In one eight-hour day, during which I was available by phone and e-mail, Leah fixed some layout, dealt with several other issues, and taught me how to put up my own photos and text. I had really been wanting to "take ownership" of my site. It was a huge buzz learning to do just that. Almost everything was complete in one day, except the shopping cart, which I asked Leah to work through.

I paid the second half of Leah’s fee after the 8-hour day. Our contract had set an hourly rate for anything further. Since service so far only indicated that she would follow up properly, I had trust. My confidence was rewarded quickly. Within a couple of days after the rest of the work was completed, Leah had contacted and had an answer from the template theme creator, and repaired the broken shopping cart code.

After that, I had more to learn, photos to take and edit, text and photos to add to the site, and some questions for Leah. She put in about eight more hours of work, about 16 all told. I put in many more. Long story short, I have a website.

(I couldn't figure out how to make this>> a clickable link to the website, but continue reading and you will find one...)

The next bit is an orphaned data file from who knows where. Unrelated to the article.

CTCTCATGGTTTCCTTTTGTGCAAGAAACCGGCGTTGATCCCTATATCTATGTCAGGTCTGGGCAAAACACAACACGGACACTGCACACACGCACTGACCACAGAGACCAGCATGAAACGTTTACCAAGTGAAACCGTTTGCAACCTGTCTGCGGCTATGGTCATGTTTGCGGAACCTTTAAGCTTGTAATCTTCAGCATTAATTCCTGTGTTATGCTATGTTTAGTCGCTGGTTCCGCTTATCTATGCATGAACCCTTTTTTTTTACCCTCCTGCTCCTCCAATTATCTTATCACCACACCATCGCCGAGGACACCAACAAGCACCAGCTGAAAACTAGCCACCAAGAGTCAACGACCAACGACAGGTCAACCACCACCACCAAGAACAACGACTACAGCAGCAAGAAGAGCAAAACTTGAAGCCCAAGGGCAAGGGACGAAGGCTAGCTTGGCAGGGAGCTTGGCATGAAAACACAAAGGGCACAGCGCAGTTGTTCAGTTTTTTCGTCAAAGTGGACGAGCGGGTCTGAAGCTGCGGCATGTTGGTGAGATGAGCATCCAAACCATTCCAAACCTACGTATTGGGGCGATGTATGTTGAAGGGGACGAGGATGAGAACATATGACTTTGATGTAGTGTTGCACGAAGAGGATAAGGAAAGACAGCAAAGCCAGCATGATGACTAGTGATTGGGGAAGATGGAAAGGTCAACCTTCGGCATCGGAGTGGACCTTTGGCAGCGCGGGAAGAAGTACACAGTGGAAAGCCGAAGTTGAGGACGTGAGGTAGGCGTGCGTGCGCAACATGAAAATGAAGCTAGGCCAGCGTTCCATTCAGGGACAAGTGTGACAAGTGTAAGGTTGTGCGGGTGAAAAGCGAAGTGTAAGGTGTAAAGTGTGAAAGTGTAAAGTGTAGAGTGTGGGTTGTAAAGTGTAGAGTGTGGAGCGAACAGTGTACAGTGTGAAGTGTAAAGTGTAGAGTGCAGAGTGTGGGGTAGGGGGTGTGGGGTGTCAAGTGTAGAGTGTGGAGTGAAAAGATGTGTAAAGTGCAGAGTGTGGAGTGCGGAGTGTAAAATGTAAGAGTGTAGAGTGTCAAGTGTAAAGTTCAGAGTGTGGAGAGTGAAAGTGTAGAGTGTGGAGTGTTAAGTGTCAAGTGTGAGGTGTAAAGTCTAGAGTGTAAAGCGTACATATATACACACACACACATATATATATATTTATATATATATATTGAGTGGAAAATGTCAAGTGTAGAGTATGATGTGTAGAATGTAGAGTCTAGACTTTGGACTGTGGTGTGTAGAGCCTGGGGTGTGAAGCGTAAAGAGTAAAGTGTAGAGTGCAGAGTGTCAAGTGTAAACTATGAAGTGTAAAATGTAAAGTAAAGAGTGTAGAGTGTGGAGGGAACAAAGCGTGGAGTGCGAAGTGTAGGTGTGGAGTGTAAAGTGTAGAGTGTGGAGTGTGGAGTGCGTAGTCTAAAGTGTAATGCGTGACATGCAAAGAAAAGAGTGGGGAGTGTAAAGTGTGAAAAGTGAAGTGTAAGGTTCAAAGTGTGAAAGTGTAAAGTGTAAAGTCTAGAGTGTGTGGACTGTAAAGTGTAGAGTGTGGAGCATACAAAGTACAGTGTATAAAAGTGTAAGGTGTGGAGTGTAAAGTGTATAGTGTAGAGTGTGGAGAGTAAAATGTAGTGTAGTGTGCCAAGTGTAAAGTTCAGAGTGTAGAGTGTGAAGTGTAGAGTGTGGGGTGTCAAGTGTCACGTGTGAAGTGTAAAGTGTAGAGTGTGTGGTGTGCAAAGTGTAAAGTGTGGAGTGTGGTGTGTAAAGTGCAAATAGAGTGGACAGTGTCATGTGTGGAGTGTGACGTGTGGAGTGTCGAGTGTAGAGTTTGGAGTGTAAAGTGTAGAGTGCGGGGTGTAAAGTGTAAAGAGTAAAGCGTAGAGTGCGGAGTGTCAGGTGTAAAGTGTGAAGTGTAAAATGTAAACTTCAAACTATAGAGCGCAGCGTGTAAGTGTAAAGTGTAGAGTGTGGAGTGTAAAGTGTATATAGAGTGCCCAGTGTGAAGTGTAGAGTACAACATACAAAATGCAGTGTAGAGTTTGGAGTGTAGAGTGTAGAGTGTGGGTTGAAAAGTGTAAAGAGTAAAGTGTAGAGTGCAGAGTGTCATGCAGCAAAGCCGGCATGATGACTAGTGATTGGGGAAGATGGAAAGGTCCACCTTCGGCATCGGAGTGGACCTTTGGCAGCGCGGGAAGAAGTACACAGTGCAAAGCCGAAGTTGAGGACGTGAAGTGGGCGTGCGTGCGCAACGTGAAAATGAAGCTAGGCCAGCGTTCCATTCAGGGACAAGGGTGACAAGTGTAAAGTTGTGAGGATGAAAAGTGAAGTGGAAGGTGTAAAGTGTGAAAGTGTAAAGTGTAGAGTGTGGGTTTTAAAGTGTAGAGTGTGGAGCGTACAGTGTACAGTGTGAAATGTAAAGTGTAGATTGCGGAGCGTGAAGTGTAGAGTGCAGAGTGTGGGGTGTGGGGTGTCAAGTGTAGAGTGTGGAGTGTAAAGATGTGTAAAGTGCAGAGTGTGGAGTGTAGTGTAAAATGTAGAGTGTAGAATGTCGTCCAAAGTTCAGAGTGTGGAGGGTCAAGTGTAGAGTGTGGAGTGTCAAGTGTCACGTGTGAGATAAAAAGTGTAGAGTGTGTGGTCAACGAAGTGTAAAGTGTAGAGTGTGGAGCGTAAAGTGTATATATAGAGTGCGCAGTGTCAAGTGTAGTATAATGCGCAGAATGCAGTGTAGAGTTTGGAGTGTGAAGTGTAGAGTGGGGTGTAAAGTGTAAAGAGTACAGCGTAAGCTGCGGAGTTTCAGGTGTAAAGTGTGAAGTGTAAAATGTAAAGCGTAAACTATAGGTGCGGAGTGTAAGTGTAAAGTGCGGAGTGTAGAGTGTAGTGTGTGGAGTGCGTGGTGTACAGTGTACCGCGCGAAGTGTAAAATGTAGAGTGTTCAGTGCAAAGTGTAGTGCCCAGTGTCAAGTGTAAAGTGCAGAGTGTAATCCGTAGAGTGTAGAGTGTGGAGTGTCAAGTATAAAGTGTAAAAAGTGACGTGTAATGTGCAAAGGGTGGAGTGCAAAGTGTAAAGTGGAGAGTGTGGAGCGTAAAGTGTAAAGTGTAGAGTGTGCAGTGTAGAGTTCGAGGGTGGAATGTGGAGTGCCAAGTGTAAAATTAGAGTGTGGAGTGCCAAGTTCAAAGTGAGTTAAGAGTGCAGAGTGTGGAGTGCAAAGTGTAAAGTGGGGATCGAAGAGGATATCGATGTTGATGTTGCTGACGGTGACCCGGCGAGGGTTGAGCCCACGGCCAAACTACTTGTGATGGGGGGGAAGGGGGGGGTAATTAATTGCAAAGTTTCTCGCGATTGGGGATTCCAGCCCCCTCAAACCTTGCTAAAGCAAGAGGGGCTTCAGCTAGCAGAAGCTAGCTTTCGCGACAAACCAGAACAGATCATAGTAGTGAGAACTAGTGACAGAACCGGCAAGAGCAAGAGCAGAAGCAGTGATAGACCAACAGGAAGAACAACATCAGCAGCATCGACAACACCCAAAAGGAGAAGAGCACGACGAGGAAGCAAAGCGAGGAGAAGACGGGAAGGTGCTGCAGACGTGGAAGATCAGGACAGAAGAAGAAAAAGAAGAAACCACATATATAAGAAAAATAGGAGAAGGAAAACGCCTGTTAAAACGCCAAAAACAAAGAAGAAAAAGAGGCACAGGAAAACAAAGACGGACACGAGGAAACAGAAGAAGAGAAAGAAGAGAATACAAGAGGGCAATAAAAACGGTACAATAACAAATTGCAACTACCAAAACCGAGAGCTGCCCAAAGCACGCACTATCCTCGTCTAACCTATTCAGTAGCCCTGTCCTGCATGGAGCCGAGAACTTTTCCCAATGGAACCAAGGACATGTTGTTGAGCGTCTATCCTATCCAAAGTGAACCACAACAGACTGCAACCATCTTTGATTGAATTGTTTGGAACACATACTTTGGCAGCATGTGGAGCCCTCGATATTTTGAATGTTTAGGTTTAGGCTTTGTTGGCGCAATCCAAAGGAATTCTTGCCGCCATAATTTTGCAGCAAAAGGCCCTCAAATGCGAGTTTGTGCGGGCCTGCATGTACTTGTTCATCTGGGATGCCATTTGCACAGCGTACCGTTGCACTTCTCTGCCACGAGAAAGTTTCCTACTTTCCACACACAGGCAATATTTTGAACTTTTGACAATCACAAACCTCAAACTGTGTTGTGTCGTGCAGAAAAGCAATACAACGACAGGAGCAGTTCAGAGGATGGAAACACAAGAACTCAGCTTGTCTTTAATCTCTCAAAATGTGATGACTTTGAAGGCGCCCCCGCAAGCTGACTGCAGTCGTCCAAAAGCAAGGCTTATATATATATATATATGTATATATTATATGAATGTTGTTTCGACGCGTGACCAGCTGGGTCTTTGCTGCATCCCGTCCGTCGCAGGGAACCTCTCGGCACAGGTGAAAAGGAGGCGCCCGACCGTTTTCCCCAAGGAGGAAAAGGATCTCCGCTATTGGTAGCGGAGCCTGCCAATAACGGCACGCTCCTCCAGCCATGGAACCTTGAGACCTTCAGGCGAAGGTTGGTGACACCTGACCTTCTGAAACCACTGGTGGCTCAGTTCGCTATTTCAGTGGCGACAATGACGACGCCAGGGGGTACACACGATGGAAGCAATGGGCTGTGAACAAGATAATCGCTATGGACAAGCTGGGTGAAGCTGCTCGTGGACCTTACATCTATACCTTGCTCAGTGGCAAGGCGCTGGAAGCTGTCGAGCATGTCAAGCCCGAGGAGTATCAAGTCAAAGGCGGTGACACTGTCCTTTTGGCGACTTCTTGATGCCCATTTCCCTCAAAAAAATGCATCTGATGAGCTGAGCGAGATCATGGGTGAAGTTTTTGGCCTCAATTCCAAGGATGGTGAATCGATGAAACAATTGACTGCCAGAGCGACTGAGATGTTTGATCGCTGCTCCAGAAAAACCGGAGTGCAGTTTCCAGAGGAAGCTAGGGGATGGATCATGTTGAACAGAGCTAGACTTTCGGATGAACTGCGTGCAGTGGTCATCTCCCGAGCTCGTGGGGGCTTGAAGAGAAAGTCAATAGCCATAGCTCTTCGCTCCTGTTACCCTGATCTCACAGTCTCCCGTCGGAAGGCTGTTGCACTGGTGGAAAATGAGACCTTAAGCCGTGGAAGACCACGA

These are the main points: If you are going to build a website to sell your art, do your research first. Look at websites to find their best aspects. Think how your online gallery will represent your work. Think about what colors will frame your art best; you can go to for that. When you are ready to find a designer, look for experience. But trust your own insights, too.

Read everything you can so that you can gauge the winds that are the current rules, trends and touchstones that guide the Internet marketplace. It is not my first web builder’s fault that we did not finish the first time around. It was to a good degree my own lack of planning and casual attitude early on. It was not a good template on which to build a business or a business relationship.

As for my website, I'm very happy to send you to! check often in the beginning. It is starting with just a few pieces, but I have more photos of work to take and put up on the metaphorical shelves. Meanwhile, I will continue to be hard at work in the studio, making new pottery. This week: honey jars and washing cups! Bisque firing, glaze firing, cleaning the studio, fixing up my little gallery space bit by bit, there’s an awful lot to take care of. And now, add website maintenance to the list. A potter has to wear many hats indeed! And I do not mind at all.

Sunday, August 7, 2011

More Teasers

More fun with photos, as the deadline to bring the website "live" comes whooshing up:

Wednesday, August 3, 2011

Figured it Out

I figured out how I was messing up the pictures on the website. Fixed 'em.

August 10th, about 1 PM, I will say in the voice of Igor, "It's aliiiive," come what may. I have some wee itsy imperfect things going on, but so what. Mistakes and all, I own this sucker now.

Now to spiff up the homepage, and connect the URL so you can find it when you want to.